What Is Diaphragmatic Breathing? + 2 Diaphragmatic Breathing Exercises

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Whether you are trying to quell a bout of anxiety or improve exercise performance, you may have come across the recommendation to try diaphragmatic breathing exercises.

But, what is diaphragmatic breathing, and how do you do it? What are the benefits of diaphragmatic breathing exercises?

In this article, we will discuss what diaphragmatic breathing is, its benefits, and how to do diaphragmatic breathing exercises.

We will cover the following: 

  • What Is Diaphragmatic Breathing?
  • Will Deep Breathing Exercises Improve Breathing?
  • Benefits of Diaphragmatic Breathing
  • How to Do Diaphragmatic Breathing

Let’s dive in! 

A person doing diaphragmatic breathing.

What Is Diaphragmatic Breathing?

Diaphragmatic breathing is a specific breathing technique that falls under the umbrella of breathwork exercises. It is intended to help you learn how to properly and effectively engage the diaphragm while breathing.

The diaphragm is a large, flat, dome-shaped muscle located at the base of the lungs at the top of the abdominal cavity.

It is an instrumental breathing muscle and is often considered the upper bounds of the core muscles as well.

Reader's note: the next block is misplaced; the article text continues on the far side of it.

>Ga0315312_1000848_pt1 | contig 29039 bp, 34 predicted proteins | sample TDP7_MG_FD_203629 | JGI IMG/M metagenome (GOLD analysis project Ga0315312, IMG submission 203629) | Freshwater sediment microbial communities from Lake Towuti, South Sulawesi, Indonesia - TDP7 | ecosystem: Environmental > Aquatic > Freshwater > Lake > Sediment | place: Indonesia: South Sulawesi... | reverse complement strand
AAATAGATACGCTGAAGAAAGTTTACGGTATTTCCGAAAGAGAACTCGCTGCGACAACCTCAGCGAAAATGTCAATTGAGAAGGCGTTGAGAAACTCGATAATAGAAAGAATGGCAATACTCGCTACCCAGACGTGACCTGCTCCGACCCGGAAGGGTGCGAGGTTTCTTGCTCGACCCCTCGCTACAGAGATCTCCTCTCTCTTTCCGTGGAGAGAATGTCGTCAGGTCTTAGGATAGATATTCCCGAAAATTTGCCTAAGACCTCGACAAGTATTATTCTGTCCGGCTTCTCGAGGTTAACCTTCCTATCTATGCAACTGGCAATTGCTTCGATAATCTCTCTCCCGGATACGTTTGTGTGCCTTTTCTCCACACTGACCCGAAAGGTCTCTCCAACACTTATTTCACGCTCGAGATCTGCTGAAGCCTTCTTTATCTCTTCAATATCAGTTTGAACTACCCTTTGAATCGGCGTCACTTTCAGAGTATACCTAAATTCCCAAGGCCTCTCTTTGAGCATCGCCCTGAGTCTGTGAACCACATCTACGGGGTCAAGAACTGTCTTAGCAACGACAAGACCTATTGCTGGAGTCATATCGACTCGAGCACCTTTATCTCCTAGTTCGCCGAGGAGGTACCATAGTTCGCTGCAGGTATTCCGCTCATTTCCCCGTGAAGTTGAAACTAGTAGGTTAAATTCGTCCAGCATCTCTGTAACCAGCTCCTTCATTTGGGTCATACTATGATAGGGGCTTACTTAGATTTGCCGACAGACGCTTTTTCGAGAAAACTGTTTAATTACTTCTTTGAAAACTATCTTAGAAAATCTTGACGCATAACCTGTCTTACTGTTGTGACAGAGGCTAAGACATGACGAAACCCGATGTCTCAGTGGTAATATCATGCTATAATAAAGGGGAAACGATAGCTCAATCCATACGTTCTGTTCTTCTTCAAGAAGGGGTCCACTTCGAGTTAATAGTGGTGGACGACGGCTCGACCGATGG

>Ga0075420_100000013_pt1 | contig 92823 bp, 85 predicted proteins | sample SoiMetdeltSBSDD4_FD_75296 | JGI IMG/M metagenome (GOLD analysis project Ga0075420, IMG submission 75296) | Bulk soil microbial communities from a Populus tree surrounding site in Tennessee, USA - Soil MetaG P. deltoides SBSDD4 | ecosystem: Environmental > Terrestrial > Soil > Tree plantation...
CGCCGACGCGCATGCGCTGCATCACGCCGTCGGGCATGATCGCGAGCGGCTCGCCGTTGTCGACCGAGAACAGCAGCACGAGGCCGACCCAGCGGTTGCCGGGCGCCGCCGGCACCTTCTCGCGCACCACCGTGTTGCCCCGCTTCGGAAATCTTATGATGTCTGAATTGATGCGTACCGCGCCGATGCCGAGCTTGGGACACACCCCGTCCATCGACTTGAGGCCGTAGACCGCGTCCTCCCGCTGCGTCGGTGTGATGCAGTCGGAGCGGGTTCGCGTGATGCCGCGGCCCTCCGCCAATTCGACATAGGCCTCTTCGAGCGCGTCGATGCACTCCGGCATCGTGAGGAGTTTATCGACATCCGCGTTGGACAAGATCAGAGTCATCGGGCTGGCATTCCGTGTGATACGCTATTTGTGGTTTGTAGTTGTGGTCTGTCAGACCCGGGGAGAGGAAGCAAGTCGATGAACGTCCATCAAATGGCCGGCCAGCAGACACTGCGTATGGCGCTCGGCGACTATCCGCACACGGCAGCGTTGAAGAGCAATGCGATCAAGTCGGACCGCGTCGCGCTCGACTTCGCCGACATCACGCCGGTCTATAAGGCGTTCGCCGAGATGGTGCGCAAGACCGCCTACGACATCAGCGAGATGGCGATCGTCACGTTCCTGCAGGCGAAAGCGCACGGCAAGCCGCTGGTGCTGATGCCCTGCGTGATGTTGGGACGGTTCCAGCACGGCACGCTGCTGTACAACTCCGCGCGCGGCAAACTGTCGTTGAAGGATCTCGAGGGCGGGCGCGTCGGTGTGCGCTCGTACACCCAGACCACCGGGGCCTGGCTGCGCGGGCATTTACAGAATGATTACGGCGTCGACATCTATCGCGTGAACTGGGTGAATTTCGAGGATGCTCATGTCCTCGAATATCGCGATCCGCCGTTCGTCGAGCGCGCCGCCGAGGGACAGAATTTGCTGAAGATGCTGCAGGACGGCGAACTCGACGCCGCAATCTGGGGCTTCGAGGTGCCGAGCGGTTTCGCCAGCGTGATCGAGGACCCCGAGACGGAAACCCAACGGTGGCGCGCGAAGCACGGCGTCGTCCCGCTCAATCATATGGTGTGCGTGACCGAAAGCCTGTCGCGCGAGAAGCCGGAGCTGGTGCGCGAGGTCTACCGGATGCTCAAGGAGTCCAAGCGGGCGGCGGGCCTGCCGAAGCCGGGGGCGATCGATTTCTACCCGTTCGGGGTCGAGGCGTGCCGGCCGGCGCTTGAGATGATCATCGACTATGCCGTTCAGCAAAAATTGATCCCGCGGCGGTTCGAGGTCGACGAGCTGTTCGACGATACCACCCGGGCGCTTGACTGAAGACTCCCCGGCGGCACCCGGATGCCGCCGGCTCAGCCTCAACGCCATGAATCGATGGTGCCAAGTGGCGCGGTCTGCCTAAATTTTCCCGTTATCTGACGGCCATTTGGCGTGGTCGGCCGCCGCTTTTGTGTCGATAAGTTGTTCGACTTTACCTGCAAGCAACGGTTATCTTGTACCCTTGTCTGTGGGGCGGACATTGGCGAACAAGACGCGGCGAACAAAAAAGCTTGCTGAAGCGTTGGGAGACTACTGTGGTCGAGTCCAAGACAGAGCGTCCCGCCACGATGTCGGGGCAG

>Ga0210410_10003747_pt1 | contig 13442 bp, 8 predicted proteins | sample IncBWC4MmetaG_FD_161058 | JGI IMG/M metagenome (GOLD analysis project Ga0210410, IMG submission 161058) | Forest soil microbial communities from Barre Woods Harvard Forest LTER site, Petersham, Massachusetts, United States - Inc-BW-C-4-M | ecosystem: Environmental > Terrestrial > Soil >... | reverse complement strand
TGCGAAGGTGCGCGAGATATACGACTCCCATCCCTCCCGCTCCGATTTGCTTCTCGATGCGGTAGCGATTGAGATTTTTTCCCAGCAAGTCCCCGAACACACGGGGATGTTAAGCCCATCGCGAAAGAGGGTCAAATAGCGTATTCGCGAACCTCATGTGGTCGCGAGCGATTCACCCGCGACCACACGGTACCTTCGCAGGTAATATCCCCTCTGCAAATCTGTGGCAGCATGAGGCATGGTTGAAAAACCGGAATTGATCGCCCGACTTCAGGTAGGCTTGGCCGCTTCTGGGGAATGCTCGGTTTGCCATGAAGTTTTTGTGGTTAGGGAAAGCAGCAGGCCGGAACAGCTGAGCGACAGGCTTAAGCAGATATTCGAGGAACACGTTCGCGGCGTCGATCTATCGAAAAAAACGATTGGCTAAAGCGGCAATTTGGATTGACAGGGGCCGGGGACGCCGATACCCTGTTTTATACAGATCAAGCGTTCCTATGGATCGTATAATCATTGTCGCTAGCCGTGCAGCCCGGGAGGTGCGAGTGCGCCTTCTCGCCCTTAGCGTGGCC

Diaphragmatic breathing is often called deep belly breathing, abdominal breathing, or deep diaphragmatic breathing because the goal is to breathe not just by expanding your lungs but by filling your entire belly with air by stretching the diaphragm to allow for maximal lung expansion.

A person holding their chest.

Will Deep Breathing Exercises Improve Breathing?

As mentioned, the diaphragm sits at the bottom of the lungs. When you take shallow chest breaths, the diaphragm only stretches somewhat, pressing down into the abdominal cavity to allow for the lungs to expand with inhaled air.

Diaphragmatic breathing challenges your brain, diaphragm, and lungs to fully engage the diaphragm, maximizing the strength and range of motion of the contraction.

When the diaphragm contracts during conscious efforts, such as with diaphragmatic breathing, the muscle stretches much further down into the abdominal cavity, allowing the lungs to fill up completely with inspired air.

This not only improves lung capacity but also improves the strength and neuromuscular connections with the diaphragm muscle itself.

This, in turn, enhances the ability to rely on a greater tidal volume (volume of air coming into the lungs with each breath) during everyday life and exercise outside of your deliberate diaphragmatic breathing practice.

A person sitting and holding their chest.

Benefits of Diaphragmatic Breathing

Let’s take a look at the diaphragmatic breathing benefits:

#1: May Improve Aerobic Exercise Capacity 

The diaphragm and intercostal muscles, which are the small muscles in between your ribs, help control breathing. 

At rest and during low-intensity exercise, such as easy walking or gentle cycling, inhalation requires the diaphragm and intercostal muscles to contract to help the lungs take in air by expanding the rib cage.

However, at rest, exhalation is mostly passive and does not really require muscular exertion.

As exercise intensity increases and you inhale and exhale more forcefully and more deeply, the muscular workload for these breathing muscles increases.